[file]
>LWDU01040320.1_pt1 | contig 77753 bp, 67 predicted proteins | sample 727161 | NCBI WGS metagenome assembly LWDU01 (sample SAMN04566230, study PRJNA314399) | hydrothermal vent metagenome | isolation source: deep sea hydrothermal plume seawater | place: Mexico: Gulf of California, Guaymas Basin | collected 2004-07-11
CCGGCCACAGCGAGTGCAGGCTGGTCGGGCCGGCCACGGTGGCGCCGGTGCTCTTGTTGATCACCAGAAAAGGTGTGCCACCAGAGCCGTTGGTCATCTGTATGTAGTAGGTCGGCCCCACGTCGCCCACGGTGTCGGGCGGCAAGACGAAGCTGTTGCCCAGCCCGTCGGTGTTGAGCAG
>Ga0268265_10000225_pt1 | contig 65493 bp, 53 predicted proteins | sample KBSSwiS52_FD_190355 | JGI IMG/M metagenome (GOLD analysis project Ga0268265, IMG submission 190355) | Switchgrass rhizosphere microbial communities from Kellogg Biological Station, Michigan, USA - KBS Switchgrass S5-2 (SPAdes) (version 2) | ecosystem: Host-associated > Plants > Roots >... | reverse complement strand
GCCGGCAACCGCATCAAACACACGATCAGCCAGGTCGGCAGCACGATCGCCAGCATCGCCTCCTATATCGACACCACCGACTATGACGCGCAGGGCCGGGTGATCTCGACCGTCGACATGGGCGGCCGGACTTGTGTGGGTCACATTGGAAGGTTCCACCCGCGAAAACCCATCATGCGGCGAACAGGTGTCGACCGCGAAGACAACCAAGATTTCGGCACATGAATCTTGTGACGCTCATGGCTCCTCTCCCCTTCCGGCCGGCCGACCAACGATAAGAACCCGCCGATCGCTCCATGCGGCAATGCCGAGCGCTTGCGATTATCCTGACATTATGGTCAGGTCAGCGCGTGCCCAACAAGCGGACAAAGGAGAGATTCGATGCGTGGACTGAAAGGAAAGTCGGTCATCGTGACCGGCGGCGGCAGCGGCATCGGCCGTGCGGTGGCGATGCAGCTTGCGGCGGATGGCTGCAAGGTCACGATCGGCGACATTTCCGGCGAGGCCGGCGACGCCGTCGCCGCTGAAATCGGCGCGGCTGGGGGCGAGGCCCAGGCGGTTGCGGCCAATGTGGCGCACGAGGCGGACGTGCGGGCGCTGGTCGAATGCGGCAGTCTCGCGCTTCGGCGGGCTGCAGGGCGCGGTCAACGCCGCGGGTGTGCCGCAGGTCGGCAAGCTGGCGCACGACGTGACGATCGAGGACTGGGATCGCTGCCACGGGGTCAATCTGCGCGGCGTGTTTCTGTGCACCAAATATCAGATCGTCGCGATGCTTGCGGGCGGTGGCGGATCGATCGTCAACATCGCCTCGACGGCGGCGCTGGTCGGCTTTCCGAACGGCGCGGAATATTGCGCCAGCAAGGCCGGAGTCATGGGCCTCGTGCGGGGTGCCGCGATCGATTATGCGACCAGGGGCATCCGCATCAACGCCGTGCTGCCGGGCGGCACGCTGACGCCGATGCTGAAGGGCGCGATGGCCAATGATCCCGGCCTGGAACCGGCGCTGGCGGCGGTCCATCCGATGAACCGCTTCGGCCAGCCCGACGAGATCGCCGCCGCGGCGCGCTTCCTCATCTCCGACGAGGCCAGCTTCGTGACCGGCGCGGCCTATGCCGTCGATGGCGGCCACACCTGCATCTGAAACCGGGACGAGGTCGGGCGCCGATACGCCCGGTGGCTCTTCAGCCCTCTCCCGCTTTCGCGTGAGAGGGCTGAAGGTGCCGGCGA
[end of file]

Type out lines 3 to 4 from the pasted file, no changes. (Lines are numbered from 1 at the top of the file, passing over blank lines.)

>Ga0268265_10000225_pt1 | contig 65493 bp, 53 predicted proteins | sample KBSSwiS52_FD_190355 | JGI IMG/M metagenome (GOLD analysis project Ga0268265, IMG submission 190355) | Switchgrass rhizosphere microbial communities from Kellogg Biological Station, Michigan, USA - KBS Switchgrass S5-2 (SPAdes) (version 2) | ecosystem: Host-associated > Plants > Roots >... | reverse complement strand
GCCGGCAACCGCATCAAACACACGATCAGCCAGGTCGGCAGCACGATCGCCAGCATCGCCTCCTATATCGACACCACCGACTATGACGCGCAGGGCCGGGTGATCTCGACCGTCGACATGGGCGGCCGGACTTGTGTGGGTCACATTGGAAGGTTCCACCCGCGAAAACCCATCATGCGGCGAACAGGTGTCGACCGCGAAGACAACCAAGATTTCGGCACATGAATCTTGTGACGCTCATGGCTCCTCTCCCCTTCCGGCCGGCCGACCAACGATAAGAACCCGCCGATCGCTCCATGCGGCAATGCCGAGCGCTTGCGATTATCCTGACATTATGGTCAGGTCAGCGCGTGCCCAACAAGCGGACAAAGGAGAGATTCGATGCGTGGACTGAAAGGAAAGTCGGTCATCGTGACCGGCGGCGGCAGCGGCATCGGCCGTGCGGTGGCGATGCAGCTTGCGGCGGATGGCTGCAAGGTCACGATCGGCGACATTTCCGGCGAGGCCGGCGACGCCGTCGCCGCTGAAATCGGCGCGGCTGGGGGCGAGGCCCAGGCGGTTGCGGCCAATGTGGCGCACGAGGCGGACGTGCGGGCGCTGGTCGAATGCGGCAGTCTCGCGCTTCGGCGGGCTGCAGGGCGCGGTCAACGCCGCGGGTGTGCCGCAGGTCGGCAAGCTGGCGCACGACGTGACGATCGAGGACTGGGATCGCTGCCACGGGGTCAATCTGCGCGGCGTGTTTCTGTGCACCAAATATCAGATCGTCGCGATGCTTGCGGGCGGTGGCGGATCGATCGTCAACATCGCCTCGACGGCGGCGCTGGTCGGCTTTCCGAACGGCGCGGAATATTGCGCCAGCAAGGCCGGAGTCATGGGCCTCGTGCGGGGTGCCGCGATCGATTATGCGACCAGGGGCATCCGCATCAACGCCGTGCTGCCGGGCGGCACGCTGACGCCGATGCTGAAGGGCGCGATGGCCAATGATCCCGGCCTGGAACCGGCGCTGGCGGCGGTCCATCCGATGAACCGCTTCGGCCAGCCCGACGAGATCGCCGCCGCGGCGCGCTTCCTCATCTCCGACGAGGCCAGCTTCGTGACCGGCGCGGCCTATGCCGTCGATGGCGGCCACACCTGCATCTGAAACCGGGACGAGGTCGGGCGCCGATACGCCCGGTGGCTCTTCAGCCCTCTCCCGCTTTCGCGTGAGAGGGCTGAAGGTGCCGGCGA